- Await phone call from the hospital re: arrival time on Tuesday morning
- Check-in with S, who will meet me at the hospital at no o’clock on Tuesday morning
- In consultation with yet another friend, A, use EKG leads and instructions from the plastic surgeon to decide upon placement for the new body parts that will be created during Tuesday’s surgery. (If you have no idea what I'm talking about, use your imagination...you'll figure it out.) It sort of makes me LOL to think that with so much high-tech "stuff" available, this important decision gets made with such low-tech equipment, used in such an “off-label” way. Commenting on this phenomenon, another friend couldn’t help himself when he noted in an IM message, “Who says you don't "lead" an exciting and interesting life?” My response? Groan…
- Shower using Hibiclens
- No food or water after midnight
And here’s the list for Tuesday:
- Shower using Hibiclens
- Meds with just a sip of water
- No make-up, deodorant, powder, lotion or sprays
- Arrive at the hospital at no o’clock
- Yet again, tie on the bungee cord and take a leap of faith.
See you back online in a few days.
Wednesday, June 13, 2012
BRCA sisters sent me this link to a TEDMED 2012 talk by Dr. Ivan Oransky, executive editor of Reuters Health. In it, he criticizes this country’s broken healthcare system and doctors who diagnose such conditions as “pre-diabetes,” “pre-hypertension” and “pre-acne” because they are incentivized to order tests, perform procedures and prescribe drugs. Not quite six minutes into the 10-minute video, Dr. Oransky describes “previvors” as what a “particular cancer advocacy group would like everyone who just has a risk factor, but hasn’t actually had that cancer to call themselves.” He then suggests a “Previvor” reality television show in which participants who develop a particular disease are voted off the island.
His remarks demonstrate a deplorable lack of knowledge about cancer genetics, outrageous insensitivity to individuals and families affected by BRCA gene mutations, and a horribly distasteful and dismissive attitude toward those in the hereditary breast and ovarian cancer (HBOC) community.
Most of all, though, I’m incredibly proud to belong to a community of caring, giving, supportive women and men who—regardless of what, if anything, we individually or collectively choose to call ourselves—bring to bear outstanding knowledge and information, strong self-advocacy, cutting-edge research, and thoughtful, calculated decisions about medical and surgical interventions, all of which we use to save our own lives.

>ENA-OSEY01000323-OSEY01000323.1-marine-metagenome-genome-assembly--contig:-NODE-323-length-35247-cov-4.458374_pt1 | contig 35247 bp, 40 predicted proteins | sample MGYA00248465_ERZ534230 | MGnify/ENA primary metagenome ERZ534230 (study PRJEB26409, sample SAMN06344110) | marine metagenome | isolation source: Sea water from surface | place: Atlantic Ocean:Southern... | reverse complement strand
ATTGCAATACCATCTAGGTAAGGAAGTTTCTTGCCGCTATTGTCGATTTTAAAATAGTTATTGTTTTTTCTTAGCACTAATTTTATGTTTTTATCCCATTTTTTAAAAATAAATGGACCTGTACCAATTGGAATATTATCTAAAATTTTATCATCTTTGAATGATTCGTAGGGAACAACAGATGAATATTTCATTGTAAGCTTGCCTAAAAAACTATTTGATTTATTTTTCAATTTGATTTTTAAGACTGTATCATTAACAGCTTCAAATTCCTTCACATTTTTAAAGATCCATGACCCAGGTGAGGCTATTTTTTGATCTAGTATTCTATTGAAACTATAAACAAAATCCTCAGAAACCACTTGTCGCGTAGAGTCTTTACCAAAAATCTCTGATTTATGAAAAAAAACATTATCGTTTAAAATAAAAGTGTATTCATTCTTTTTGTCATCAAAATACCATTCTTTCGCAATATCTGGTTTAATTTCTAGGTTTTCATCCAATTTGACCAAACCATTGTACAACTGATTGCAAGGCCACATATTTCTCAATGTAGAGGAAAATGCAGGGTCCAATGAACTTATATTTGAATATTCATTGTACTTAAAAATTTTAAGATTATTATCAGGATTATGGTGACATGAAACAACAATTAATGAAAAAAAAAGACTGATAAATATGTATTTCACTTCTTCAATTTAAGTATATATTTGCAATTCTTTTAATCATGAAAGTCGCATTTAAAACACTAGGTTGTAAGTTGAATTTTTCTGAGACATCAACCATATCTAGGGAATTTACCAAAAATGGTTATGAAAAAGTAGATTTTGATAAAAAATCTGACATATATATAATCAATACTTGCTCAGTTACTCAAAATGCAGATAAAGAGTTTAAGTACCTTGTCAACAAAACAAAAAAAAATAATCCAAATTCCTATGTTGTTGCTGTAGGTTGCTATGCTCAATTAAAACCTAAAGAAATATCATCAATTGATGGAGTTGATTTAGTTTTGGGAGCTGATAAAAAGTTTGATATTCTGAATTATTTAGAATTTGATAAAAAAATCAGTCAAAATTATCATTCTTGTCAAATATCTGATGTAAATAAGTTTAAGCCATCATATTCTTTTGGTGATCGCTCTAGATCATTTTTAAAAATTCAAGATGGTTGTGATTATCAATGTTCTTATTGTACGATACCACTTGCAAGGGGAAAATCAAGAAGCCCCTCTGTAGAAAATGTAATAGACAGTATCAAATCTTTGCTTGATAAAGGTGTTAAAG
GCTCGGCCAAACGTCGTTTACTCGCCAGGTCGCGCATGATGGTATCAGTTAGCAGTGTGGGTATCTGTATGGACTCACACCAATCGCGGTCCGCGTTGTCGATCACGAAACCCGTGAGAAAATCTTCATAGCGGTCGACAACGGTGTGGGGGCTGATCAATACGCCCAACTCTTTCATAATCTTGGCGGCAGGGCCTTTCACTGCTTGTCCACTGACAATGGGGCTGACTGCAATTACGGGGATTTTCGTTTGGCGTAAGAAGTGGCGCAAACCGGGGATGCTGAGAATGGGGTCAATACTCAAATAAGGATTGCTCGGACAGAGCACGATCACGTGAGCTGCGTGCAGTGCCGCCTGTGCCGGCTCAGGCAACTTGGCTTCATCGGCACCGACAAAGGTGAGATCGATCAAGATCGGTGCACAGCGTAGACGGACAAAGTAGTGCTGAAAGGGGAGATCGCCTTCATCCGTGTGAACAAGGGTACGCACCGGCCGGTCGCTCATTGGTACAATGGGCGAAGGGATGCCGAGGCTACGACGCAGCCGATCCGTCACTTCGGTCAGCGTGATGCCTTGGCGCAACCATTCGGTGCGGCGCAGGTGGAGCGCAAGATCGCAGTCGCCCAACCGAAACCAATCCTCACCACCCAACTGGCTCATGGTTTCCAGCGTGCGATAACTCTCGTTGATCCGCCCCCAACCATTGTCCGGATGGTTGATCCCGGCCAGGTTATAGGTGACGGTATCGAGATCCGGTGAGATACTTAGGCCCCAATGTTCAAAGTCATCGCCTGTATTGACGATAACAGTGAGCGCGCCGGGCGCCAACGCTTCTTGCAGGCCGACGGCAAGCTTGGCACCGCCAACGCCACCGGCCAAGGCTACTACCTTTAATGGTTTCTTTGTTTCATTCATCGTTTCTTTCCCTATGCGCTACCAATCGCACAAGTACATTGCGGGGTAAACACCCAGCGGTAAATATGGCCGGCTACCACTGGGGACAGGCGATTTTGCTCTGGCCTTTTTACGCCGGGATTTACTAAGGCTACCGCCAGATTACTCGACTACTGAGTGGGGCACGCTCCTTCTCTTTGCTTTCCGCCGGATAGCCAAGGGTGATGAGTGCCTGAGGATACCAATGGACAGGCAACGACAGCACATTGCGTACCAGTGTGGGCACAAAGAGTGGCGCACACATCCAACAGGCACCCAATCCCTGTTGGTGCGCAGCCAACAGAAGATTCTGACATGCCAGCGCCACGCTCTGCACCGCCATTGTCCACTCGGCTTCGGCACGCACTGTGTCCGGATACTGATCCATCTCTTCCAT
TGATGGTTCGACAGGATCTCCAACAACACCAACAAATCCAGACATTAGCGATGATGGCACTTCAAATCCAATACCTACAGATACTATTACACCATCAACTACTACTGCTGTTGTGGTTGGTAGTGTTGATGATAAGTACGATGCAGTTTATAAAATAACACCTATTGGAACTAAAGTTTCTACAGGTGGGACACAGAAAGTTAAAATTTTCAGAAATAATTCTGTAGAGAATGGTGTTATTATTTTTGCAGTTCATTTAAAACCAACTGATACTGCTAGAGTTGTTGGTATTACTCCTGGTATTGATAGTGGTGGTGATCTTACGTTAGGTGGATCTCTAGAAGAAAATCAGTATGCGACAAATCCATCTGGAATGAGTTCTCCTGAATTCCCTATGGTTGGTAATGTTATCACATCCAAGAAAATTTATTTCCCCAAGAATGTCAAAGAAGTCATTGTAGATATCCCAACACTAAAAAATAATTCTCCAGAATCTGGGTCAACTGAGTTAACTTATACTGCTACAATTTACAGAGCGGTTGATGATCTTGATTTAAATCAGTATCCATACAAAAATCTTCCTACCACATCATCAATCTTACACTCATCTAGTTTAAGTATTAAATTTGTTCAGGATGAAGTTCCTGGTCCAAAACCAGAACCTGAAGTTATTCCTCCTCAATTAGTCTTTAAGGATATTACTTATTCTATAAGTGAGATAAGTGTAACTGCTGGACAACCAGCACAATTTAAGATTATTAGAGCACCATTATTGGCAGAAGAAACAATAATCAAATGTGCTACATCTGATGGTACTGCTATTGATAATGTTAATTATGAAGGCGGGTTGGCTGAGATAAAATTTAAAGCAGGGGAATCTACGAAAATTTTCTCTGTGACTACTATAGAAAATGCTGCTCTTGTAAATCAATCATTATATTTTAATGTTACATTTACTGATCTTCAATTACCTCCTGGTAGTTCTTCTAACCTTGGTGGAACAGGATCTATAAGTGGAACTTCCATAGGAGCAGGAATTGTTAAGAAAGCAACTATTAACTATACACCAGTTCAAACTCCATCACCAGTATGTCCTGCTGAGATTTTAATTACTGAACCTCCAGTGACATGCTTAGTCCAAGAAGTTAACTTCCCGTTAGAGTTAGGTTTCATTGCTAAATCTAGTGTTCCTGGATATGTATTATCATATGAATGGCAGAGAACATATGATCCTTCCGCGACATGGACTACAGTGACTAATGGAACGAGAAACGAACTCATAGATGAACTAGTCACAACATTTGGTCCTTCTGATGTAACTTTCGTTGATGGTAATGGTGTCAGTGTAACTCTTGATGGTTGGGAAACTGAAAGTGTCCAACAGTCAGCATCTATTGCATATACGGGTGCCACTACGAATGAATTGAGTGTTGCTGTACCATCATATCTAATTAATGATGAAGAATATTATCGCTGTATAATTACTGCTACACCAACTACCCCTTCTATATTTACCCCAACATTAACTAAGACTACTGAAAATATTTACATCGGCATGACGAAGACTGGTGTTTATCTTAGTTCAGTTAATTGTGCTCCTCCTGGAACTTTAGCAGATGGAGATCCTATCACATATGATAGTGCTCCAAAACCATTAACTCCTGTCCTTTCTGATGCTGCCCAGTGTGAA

Dr. Oransky’s comments bring to mind this Jewish teaching:
Every person has three names:
One her father and mother gave her,
one others call her,
and one she acquires herself.
Given the opportunity, here’s what I’d tell Dr. Oransky about my three names:
My father and mother named me Jane Ellen. My name in Hebrew is Yehudit bat Reuven v'Dina.
Others call me many things: Jane, Jane-O, Hane, JanetheWriter, daughter, sister, niece, colleague, friend.
Among the numerous names I’ve acquired for myself, one is “previvor.” Unlike “New Yorker,” “graduate student” or “writer,” though, it’s one I didn’t want, one I wouldn’t wish on my worst enemy, and one that has caused me deep physical and emotional scars. At the same time, I’m lucky to have discovered my status as a “previvor,” grateful for the science and technology that make “previving” possible, and satisfied with the tough choices I’ve made to remain a “previvor.”
Friday, June 1, 2012
In the meantime, because of an IM conversation I had yesterday with a friend who’s currently visiting in Jerusalem, he also said kaddish for her tonight.
The conversation went something like this:
Me: Boker tov.
Friend: Good evening from Jerusalem.
Me: Ahhhh...lucky you! Enjoy, be safe, and eat a falafel for me! When are you back?
Friend: Next Thursday.
Me: Enjoy. Have fun!
Friend: Want me to bring you anything?
Me: Just eat a falafel for me...
Friend: Consider it done.
Me: One more thing: If you're at services, it's my mother's yahrzeit. She'd love to know someone said kaddish for her in Israel....
Friend: Consider that done as well. Tomorrow night with the IMPJ.
Me: Perfect! Thank you!
Friend: She'd like that.
Me: I know!
So, The Mums, I hope you appreciate that tonight—from the east and from the west--we were thinking of you, remembering you, and missing you. xoxo.